Jackson on a high

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The Independent Online
ATHLETICS If Colin Jackson can reproduce the form against Russia today that he showed in the corresponding indoor international last year, he and Britain will have cause for celebration. On that occasion, Jackson equalled the world 60 metres hurdles record of 7.36sec.

It would be a surprise even to him if he were to match that achievement in the McDonald's International at Birmingham in what marks his first competitive outing following three months' training in Florida.

Even so, Jackson looks untouchable in the tandem of events at which he won European indoor gold last March, the 60m flat and hurdles.

Those likely to be in contact with him are, in the 60m, Aleksandr Parkhomovsky, who was fourth in the European indoors, and, in the high hurdles, Jackson's Welsh compatriot and Florida training partner, Paul Gray. Jackson believes Gray, who won a Commonwealth bronze last season, has the potential to reach the World Championship final this year.

At 200m, Solomon Wariso, who returned to athletics after a three-month suspension at the Birmingham New Year Games, gets another run in the arena as a guest. He lines up alongside Darren Braithwaite, who beat Wariso on his comeback with a personal best time of 20.87, the fastest indoors this year, and John Regis.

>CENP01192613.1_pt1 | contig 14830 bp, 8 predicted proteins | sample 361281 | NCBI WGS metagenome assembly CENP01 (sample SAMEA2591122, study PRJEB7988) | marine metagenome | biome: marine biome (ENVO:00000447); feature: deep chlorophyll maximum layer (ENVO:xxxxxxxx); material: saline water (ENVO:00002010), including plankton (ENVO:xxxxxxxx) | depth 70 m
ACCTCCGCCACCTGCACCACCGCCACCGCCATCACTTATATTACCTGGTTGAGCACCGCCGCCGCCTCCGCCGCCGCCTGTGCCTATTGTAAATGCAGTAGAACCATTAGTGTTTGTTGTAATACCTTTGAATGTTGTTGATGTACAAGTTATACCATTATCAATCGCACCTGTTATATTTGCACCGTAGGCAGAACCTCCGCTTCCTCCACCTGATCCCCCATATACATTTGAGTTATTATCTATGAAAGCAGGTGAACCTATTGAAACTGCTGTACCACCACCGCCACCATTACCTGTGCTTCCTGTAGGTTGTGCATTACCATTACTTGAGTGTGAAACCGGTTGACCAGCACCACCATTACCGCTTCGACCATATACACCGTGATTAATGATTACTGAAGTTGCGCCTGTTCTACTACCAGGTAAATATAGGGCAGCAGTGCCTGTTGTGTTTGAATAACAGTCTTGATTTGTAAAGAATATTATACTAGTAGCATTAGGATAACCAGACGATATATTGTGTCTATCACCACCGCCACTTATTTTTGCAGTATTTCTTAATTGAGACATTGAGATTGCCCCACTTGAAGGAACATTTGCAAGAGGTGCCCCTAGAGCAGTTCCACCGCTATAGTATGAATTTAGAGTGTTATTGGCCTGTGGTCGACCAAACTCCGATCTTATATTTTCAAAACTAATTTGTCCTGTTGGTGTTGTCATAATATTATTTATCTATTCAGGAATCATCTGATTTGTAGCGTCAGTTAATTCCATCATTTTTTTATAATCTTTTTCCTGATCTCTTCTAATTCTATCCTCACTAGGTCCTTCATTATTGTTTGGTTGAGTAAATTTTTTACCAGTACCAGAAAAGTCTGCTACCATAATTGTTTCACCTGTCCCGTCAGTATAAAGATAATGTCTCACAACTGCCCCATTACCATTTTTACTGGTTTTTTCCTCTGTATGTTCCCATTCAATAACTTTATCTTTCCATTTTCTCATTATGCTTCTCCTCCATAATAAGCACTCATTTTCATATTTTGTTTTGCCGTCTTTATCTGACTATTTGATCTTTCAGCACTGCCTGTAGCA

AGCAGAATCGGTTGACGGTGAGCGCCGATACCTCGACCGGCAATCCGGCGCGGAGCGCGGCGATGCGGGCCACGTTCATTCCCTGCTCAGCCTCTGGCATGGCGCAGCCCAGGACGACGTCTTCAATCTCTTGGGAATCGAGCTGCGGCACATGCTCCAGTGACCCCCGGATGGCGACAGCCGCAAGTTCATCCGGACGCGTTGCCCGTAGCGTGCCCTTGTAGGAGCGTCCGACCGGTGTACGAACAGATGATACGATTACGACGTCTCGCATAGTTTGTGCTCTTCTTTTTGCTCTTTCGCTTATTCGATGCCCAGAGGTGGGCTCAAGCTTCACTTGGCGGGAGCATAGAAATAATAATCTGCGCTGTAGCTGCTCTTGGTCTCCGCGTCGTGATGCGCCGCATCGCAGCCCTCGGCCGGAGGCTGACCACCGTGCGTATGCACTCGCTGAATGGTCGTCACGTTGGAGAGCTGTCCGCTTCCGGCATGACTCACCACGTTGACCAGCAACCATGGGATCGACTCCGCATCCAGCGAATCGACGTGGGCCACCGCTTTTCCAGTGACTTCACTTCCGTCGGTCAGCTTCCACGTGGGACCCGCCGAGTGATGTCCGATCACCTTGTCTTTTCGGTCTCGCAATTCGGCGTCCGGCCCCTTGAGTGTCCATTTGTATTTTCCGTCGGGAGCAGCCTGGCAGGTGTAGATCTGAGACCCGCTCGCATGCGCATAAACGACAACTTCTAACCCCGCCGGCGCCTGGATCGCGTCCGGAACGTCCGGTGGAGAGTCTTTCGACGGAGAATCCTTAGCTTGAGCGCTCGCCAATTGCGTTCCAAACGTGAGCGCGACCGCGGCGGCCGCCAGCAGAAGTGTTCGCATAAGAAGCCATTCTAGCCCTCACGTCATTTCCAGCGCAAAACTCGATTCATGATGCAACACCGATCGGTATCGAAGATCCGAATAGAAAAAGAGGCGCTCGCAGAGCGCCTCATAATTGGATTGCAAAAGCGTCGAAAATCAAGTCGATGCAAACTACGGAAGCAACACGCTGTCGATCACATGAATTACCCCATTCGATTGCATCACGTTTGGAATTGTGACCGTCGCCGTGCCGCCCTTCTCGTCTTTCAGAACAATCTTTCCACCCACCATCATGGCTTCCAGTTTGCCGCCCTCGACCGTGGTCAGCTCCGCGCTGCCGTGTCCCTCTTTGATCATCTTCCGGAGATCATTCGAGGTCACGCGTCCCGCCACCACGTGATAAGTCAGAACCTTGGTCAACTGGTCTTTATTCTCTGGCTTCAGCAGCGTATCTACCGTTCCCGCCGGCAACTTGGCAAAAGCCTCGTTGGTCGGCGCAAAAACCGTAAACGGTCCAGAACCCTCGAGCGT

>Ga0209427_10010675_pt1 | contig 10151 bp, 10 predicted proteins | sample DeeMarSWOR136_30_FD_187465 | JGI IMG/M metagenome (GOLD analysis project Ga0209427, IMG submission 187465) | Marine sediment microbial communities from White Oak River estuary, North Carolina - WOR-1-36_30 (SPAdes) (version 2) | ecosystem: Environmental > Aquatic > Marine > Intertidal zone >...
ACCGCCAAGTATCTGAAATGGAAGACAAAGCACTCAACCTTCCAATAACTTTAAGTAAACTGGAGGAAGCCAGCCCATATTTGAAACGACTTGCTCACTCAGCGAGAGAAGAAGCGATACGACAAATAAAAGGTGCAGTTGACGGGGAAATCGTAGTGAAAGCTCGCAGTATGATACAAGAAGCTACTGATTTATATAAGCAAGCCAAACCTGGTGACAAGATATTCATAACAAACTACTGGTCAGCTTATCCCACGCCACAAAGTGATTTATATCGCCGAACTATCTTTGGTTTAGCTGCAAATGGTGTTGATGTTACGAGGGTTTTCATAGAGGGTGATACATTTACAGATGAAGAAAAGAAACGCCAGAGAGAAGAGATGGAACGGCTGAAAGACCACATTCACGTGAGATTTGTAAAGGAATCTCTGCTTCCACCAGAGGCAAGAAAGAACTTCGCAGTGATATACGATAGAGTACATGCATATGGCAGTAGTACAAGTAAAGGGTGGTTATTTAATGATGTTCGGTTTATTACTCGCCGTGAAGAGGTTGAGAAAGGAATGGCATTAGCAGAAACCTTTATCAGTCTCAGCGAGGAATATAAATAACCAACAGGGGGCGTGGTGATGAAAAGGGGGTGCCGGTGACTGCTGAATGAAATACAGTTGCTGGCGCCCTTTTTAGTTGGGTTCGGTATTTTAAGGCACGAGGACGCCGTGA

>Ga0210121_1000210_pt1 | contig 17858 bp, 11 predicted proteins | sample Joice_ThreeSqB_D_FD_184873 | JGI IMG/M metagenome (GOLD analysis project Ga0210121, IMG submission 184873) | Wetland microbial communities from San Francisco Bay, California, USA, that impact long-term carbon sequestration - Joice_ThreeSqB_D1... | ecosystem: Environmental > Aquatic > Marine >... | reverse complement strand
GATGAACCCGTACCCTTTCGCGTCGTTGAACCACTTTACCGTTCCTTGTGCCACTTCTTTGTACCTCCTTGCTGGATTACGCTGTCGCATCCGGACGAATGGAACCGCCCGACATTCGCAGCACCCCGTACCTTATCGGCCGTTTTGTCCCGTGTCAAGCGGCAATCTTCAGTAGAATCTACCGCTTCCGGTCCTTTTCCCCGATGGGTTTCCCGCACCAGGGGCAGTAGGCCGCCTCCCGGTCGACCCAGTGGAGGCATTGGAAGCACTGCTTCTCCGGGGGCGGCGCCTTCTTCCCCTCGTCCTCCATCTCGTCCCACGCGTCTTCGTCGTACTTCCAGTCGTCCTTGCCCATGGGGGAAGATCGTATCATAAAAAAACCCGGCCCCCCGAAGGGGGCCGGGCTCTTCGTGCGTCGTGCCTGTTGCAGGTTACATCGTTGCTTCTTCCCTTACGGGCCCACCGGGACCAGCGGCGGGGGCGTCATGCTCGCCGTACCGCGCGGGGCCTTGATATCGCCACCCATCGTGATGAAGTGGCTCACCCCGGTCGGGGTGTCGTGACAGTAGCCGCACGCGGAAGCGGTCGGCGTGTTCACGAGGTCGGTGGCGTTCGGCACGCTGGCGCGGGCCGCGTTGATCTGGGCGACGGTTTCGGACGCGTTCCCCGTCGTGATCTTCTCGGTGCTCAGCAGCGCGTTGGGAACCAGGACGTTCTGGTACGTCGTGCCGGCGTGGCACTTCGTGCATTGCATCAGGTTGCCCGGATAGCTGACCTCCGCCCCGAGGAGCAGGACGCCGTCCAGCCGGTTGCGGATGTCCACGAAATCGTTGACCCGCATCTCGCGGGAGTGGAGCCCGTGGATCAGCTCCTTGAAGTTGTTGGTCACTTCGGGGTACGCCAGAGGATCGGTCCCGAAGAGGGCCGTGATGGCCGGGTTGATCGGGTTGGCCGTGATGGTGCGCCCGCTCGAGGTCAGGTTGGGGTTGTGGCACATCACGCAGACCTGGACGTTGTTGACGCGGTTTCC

In a British team that includes 11 new caps, Judy Oakes, the Commonwealth shot put champion, wins her 68th cap having just improved her UK veterans record to 17.70m. Britain's newcomers include Mark Hylton, fourth in last year's 400m at the World Junior Championships and a strong contender to follow Roger Black, David Grindley and Guy Bullock by taking the European junior title this year.

The Russians, who won the equivalent fixture last year thanks to the performance of their women, field four European indoor champions: Pyotr Bochkaryov (pole vault); Galina Malchugina (200m); the 42-year-old Yekaterina Podkopayeva (1500m); and the 22-year-old Andrey Loginov, who runs the 800m against Tom McKean and Craig Winrow.

After his dismal 1994, when he failed to reach the final to defend his European 800m title, it will be interesting to see whether McKean, now 31, can revive his career. He says he has shaken off the hamstring and groin injuries which afflicted him last year and has regained his enthusiasm for training.

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